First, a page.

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ROOSEVELT AND THE NEW DEAL - (THE FIRST NEW DEAL) - 1933-35

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Introduction

ROOSEVELT AND THE NEW DEAL - (THE FIRST NEW DEAL) - 1933-35 Introduction: Whilst Hoover was President, the depression kept getting worse. By 1933 some cities were without power as the power companies went bankrupt. Virtually every bank had closed. America was in chaos. Roosevelt had won the election of 1932 but he actually became President in 1933. He said that the only thing 'to fear is fear itself'. By this he meant that things would get better if people took positive action and did not let their fears hold them back by causing panic and chaos (e.g. in the banking system). Roosevelt thought that the fight against the depression was like fighting a war. Consequently, he used the Trading with the Enemy Act (passed during World War 1) which allowed him to change the law without asking Congress. Roosevelt was determined to take positive action to restore peoples' confidence in the economy - this was the New Deal. Aims of the New Deal: Roosevelt took positive action by establishing the Federal Government Alphabet Agencies. ...read more.

Middle

The creation of new jobs meant more people had more money. They would spend this money and so demand would increase. Consequently, businesses needed to employ more people and so even more people would have more money - demand would increase again etc......! Alphabet Agencies Helping the Unemployed Roosevelt set up FERA and the PWA. FERA had $500 million dollars to give aid to the hungry and homeless. The PWA was designed to create work for skilled unemployed industrial workers by starting public works schemes such as building roads and bridges. FERA - FERA was meant to give the unemployed aid but the official in charge, Harry Hopkins, believed that people should not receive free benefit as it took their pride away, stopped them practicing their skills, and prevented them from doing socially useful things. Therefore, Hopkins used FERA money to set up the CWA. CWA Good Points: The CWA found work for 4 million people paying them up to $1 an hour for skilled jobs (40cents for unskilled workers). These jobs meant more people had more money and so demand increased. ...read more.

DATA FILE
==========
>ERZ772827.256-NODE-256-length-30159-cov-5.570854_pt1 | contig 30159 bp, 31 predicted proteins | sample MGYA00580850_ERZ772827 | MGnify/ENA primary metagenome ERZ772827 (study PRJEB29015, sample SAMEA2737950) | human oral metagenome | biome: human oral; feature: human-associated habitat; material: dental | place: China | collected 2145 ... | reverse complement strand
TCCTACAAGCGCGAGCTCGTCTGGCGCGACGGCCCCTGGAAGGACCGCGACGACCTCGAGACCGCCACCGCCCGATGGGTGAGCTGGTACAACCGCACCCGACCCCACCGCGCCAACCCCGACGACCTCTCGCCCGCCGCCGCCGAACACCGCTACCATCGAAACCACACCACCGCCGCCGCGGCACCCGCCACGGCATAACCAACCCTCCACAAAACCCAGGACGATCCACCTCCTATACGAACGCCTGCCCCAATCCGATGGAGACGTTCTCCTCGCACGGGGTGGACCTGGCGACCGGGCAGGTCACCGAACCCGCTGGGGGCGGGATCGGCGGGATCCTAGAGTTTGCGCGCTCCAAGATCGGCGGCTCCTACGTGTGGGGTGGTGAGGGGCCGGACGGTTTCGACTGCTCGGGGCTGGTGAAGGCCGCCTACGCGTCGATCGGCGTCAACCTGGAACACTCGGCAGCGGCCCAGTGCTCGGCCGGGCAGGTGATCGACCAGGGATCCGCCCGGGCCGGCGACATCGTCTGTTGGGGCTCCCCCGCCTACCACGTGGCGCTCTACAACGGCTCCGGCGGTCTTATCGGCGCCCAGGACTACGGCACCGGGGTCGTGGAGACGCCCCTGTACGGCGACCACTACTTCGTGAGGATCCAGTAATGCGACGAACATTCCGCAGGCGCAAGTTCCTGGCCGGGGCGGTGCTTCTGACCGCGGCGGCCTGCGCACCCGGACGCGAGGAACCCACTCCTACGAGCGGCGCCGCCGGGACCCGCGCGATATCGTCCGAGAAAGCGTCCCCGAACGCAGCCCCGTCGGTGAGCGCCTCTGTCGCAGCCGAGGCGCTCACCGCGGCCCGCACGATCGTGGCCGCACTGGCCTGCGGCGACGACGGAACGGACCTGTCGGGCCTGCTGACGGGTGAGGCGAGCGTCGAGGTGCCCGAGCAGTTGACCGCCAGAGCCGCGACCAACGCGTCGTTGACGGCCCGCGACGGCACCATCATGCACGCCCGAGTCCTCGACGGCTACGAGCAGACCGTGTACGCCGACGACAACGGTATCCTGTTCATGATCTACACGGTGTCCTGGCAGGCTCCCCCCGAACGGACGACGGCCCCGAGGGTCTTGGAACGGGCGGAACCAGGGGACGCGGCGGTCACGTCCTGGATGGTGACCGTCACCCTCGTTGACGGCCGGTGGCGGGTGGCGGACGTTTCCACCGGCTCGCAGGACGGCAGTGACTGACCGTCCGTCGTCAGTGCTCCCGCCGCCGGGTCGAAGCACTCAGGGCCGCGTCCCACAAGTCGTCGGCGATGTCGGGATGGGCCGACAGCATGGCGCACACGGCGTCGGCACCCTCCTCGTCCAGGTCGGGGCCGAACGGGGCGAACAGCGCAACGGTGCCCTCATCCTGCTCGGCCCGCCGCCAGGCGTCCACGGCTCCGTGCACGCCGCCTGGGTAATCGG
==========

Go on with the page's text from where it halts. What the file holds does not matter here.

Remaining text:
Conclusion

Millions of trees were planted, fire look-out posts were built, and trees were treated for disease. The young men were paid $1 a day and had to send $25 of their earnings back to their families each month so they could spend it. This, in turn, would increase demand. The CCC, therefore, was both good for the environment and the economy. It was also good as it taught the young men skills. TVA Good Points: The TVA successfully solved America's biggest environmental problem and created thousands of long-term jobs at the same time. The Tennessee river often flooded and so was gradually eroding the usually dry land. This made the land unfertile and farmers suffered as less food was produced. This was a major problem as such a large area was affected. The TVA built 21 dams to stop the flooding and in so doing created thousands of jobs. Many other jobs were then created as the new reservoirs behind the dams provided work (e.g. Hydro-electric plants were built to make cheap electricity - they needed workers - see your separate sheet for other details). By 1940 the Tennessee Valley was a prosperous area as so many people were in work all businesses benefited. ...read more.

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